The G Cloud UI interface is dated, almost completely hiding tried-and-true Android interface features like notification shade and on-screen navigation. The launcher shows apps in a timeline, but the list keeps changing as apps start and stop in the background. You can’t even multitask — trying to open a second app prompts you to close the first app. If you switch to tablet mode, G Cloud behaves in the more typical Android way, but the hardware controls are mostly useless, and there are more UI glitches. The software is a real weak point, but it can hypothetically be fixed through updates.

Logitech gcloud wallpaper

Ryan Whitwam / Android Authority

Logitech’s software chops are certainly lacking, but they know how to build reliable hardware. The closest counterpart in the Android space in terms of brand name recognition might be the Shield Portable, which launched in 2013. The controls and hardware quality were similarly excellent on this device, but the form factor was quite chunky in comparison. In some ways, G Cloud is the Shield sequel I’ve been desperately wanting for some time in the years since the original was released. Although the time for this approach to mobile games has come and gone.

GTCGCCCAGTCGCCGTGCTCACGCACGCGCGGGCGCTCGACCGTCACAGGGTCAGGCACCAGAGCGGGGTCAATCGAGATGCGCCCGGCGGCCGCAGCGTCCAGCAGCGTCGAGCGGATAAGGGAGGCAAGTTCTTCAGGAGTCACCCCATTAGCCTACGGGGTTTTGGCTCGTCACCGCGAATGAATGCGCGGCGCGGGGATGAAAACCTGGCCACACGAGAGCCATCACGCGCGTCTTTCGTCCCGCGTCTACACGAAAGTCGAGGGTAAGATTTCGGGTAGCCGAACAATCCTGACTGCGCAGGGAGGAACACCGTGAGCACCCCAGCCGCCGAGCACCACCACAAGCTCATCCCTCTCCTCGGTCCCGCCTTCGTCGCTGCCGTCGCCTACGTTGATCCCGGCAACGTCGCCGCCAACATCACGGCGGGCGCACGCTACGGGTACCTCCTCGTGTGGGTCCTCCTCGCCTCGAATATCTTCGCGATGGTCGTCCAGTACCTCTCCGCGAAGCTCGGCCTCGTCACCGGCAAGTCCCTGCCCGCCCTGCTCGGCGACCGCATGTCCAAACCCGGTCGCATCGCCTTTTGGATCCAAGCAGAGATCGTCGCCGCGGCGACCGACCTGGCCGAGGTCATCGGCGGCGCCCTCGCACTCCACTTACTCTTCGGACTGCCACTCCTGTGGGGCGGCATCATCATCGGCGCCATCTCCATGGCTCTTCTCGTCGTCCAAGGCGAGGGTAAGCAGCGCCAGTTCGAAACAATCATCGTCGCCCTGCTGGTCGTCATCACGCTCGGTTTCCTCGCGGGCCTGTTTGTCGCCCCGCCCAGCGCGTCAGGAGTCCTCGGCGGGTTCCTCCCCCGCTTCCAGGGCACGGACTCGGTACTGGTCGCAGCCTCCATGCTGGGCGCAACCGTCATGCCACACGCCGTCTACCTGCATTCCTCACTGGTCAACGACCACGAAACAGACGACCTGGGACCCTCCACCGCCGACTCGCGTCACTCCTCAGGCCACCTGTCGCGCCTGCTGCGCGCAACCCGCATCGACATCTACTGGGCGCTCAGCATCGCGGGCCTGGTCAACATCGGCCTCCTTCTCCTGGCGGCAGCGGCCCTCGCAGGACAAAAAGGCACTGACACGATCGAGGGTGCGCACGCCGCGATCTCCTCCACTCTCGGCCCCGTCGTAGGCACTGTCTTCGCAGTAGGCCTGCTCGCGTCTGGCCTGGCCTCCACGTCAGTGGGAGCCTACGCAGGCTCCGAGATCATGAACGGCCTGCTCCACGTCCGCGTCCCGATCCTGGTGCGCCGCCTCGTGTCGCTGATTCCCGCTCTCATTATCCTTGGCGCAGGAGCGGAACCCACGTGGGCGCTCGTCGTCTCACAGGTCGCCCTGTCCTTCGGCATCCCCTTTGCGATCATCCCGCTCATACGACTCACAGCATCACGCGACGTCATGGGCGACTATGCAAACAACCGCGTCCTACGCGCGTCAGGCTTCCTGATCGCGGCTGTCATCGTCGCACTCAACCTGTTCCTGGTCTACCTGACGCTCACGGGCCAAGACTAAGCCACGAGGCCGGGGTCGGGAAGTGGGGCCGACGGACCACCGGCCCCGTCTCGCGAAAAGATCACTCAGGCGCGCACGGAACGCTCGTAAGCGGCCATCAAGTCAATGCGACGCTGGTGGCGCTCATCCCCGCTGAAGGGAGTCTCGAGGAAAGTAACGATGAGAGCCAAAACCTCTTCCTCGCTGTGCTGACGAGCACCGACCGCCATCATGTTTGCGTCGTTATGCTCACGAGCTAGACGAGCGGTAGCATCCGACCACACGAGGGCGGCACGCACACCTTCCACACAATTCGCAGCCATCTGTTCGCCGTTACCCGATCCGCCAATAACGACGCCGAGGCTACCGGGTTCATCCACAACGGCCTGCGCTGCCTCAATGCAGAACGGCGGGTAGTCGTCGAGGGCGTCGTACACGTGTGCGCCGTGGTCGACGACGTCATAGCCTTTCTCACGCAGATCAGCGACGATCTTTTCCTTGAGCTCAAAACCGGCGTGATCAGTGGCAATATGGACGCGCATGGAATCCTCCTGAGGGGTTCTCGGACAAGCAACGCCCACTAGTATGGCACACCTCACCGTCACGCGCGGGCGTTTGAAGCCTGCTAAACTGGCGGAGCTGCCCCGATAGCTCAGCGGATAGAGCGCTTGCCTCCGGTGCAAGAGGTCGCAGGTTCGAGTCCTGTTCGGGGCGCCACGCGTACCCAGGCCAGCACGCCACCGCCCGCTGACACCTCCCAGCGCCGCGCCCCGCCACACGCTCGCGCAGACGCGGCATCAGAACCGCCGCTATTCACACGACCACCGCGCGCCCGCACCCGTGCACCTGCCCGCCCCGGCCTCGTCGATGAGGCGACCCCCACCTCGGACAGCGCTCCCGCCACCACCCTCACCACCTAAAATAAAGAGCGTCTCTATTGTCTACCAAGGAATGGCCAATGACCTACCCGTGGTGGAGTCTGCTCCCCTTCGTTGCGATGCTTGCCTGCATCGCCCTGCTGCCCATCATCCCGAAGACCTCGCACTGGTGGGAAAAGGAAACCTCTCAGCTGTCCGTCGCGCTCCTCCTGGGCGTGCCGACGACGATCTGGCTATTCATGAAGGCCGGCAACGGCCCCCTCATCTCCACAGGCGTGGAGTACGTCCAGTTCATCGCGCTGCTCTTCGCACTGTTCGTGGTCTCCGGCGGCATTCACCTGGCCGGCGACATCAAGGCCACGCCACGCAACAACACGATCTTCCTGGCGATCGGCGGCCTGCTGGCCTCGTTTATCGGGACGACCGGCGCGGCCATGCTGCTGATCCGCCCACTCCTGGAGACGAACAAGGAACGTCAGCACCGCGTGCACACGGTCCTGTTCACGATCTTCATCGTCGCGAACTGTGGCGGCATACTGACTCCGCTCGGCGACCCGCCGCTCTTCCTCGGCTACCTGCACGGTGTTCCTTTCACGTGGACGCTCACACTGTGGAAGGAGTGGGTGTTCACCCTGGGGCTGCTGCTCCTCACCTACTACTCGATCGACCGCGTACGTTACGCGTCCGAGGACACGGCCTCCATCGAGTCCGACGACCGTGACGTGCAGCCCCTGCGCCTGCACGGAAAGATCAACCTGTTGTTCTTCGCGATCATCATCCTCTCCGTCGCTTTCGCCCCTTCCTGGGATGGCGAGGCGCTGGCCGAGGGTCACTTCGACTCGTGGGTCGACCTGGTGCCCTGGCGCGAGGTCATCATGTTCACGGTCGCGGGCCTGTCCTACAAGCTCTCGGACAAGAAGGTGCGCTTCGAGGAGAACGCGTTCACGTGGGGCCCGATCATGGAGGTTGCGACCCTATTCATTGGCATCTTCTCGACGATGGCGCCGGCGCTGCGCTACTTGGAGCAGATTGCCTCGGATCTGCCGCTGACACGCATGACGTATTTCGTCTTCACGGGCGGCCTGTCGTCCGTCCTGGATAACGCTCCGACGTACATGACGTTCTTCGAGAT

The Snapdragon 720G chipset in G Cloud is overrated and the price is unnecessarily inflated.

Putting powerful hardware in a gaming mobile is usually a good thing — the G Cloud has a Snapdragon 720G, which is powerful enough to play high-end Android games at 1080p. However, cloud gaming is supposed to be the focus of a device labeled “Cloud,” but there is no mobile data option. The result is a handheld device that straddles two worlds and fails to control either.

The truth is, physical controls are not so important in Android games anymore. The past decade has seen mobile devices converge on the flat-panel glass form factor, and touch controls in games become much better — or at least people are used to them (in 2020, Only a third of AA readers used a console). Take Fortnite, for example. It became the most popular game on mobile devices in the world even before it got console support in 2019. Therefore, having a handheld device for Android gaming seems pointless.

Logitech gcloud xbox

Ryan Whitwam / Android Authority

On the cloud gaming side, G Cloud has a lot more than it needs to run games. All you technically need for cloud gaming is enough power to decode a high-definition video stream without introducing too much lag. The Snapdragon 720G chipset in G Cloud is overrated and may have played a factor in unnecessarily inflating the price. And that ultimately signals “game over” for G Cloud — the $350 price tag is simply unjustified. There are other Android mobile devices out there from brands like Anbernic, Retroid, Ayn, and more, and while they aren’t as optimized, G Cloud is still an even worse value.